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Saturday, July 26, 2014
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Published: Sunday, 5/11/2014

It doesn’t take long for a stray to become family

BY MARY ALICE POWELL
BLADE COLUMNIST
Powell. Powell.
BLADE PHOTO Enlarge

The appointment with veterinarian Dr. Nancy Kelly in Adrian for Mickey was for Monday morning at 9:15.

In making the appointment on Friday I remember saying, I hope she lives until Monday.

She didn’t. I found the beautiful long-haired, stone-gray cat Sunday morning, dead on the bed I had made her in the garage.

How can you cry over a cat you had cared for only a week, maybe 10 days? The tears came easily. The half-grown cat had come to me for help as well as for food and immediately a sense of guilt overcame me. I should have taken it to an emergency clinic.

Dr. Kelly is retired but she still sees clients a few days a year at her former clinic. I patiently wait for her because she was Digby’s doctor as well as the person who keeps Geranium, Hemingway, and Lydia, the three house cats, in good stead.

Now in review I believe the injured cat had been hit by a car, even though she ate well and walked fairly well. When I discovered that it had been hurt I assumed it was by another animal, perhaps by a male feral cat. 

Here in the country, while the rest of us sleep, there is no patrol on the cruel habits of wildlife, including foxes and coyotes.

I wasn’t sure if the cat was a he or a she, so I named it Mickey that can be for either a male or female. Because one of its ears had never developed, I remembered it as one of the cats that came to the porch to eat in the winter and that also stayed in the garage.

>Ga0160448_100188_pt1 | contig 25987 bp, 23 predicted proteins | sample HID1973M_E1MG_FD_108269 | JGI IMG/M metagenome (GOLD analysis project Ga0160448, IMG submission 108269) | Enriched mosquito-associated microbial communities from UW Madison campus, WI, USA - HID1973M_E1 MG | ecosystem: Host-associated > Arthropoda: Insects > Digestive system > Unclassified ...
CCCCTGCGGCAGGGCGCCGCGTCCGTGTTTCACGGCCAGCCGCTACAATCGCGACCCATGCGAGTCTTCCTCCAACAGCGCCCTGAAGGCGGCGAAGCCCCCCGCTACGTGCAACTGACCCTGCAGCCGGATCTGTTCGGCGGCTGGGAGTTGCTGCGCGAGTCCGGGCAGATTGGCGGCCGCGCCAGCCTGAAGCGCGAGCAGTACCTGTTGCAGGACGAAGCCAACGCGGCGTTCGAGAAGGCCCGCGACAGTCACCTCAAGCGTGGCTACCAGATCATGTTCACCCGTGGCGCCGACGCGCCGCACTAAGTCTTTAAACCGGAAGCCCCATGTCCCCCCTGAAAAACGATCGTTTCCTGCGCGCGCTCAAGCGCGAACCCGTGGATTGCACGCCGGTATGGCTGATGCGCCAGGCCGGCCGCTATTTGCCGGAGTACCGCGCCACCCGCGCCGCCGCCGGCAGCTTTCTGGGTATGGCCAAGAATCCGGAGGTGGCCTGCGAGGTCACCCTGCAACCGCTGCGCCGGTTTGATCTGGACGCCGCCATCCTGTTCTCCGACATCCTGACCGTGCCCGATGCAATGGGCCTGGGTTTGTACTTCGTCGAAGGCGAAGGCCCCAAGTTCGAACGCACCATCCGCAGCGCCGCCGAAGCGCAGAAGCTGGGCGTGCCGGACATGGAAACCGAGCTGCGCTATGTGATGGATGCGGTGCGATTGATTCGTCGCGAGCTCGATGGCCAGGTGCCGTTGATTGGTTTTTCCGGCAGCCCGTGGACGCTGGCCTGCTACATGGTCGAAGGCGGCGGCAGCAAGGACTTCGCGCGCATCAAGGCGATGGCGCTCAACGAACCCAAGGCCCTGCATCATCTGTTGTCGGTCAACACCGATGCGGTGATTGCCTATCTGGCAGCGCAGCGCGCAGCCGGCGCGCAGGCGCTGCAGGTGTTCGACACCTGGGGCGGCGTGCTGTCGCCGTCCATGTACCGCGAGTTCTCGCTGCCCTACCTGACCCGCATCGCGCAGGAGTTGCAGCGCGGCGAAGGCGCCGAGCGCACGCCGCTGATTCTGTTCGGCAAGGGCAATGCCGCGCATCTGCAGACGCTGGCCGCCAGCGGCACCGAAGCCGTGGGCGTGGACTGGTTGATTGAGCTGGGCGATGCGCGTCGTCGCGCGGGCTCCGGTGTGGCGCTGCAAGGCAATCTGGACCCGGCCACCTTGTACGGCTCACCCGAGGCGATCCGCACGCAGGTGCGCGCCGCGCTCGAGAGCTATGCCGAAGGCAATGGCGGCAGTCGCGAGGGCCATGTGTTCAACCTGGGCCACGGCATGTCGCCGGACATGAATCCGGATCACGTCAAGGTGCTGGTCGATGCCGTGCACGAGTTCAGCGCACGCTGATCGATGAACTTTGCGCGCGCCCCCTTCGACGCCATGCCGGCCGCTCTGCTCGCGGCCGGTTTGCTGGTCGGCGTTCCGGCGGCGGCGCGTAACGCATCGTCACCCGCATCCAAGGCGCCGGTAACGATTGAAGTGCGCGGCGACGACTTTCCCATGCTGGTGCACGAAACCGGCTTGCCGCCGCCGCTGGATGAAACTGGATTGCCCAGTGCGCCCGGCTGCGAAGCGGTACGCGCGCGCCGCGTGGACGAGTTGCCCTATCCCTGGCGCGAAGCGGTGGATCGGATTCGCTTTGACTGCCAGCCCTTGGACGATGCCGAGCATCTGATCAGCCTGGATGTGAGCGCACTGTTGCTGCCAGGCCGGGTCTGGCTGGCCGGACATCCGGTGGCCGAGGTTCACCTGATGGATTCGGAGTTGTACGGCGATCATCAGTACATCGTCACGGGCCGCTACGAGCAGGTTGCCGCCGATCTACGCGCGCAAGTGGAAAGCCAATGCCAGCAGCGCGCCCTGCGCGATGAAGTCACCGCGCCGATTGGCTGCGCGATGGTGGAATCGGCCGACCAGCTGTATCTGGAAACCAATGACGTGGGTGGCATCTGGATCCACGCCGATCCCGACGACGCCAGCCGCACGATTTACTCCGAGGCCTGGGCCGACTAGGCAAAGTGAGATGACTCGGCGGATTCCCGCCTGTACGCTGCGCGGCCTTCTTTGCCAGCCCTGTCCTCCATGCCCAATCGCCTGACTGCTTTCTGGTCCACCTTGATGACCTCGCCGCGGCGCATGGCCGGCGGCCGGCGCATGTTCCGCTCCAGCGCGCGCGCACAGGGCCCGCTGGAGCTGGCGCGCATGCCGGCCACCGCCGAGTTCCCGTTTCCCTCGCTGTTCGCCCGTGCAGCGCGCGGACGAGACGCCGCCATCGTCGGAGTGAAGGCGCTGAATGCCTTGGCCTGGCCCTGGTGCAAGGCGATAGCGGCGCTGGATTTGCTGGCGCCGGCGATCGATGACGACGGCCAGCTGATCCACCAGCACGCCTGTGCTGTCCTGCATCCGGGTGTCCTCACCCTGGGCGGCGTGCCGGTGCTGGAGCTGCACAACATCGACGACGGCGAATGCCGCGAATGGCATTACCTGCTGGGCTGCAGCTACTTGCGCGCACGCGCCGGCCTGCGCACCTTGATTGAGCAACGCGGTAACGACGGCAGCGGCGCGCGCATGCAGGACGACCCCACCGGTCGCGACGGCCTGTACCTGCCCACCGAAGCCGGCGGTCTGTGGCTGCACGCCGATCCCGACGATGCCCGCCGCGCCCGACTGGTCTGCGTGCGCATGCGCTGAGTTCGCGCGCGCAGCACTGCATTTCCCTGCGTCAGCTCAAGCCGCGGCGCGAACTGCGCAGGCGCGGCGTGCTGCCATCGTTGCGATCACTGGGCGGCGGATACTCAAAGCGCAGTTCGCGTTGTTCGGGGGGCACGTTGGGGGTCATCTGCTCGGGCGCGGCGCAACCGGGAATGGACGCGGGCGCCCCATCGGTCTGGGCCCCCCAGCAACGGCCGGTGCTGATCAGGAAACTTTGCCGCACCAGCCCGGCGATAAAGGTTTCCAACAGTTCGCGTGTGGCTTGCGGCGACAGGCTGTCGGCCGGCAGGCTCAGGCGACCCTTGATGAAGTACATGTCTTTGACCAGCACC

Of the menagerie that was fed morning and night on those cold, snowy days the gray cat with the crumpled ear was the least wild and didn’t run, or even flinch, when I petted her. That was a clue she had once had a home with people who cared for her.

Mickey’s background became even more clear when she came to the porch injured. When I opened the door she came in and followed me through the house so tight to my ankles I thought she might be blind. 

She was very much at home lying on the rug in the kitchen and even jumped up on the sofa when I wasn’t watching.

All of this tells me that someone threw away a beautiful animal that wanted so much to live in the home where she came from, or in any home for that matter. For whatever reasons people have for discarding animals, they are never good enough or acceptable to those of us who see and enjoy animals as creatures that bring comfort and joy that nothing else can.

People who take in animals on a whim and are not willing to commit to the time and expense they cost, should not get involved. 

It is not something you get rid of just because you are tired of it, or the routine required to keep it fed and healthy. Most cats and dogs that are taken care of properly live several years and return our kindness in many ways. Mickey was buried in the same garden near Sullivan’s marker. Sullivan was my black cat that lived to be 20.

A friend had the nerve to question the Mickey story and pet commentary as a Mother’s Day column. And, I said, our pets are like family.

Mary Alice Powell is a retired Blade food editor. Contact her at: mpowell@theblade.com



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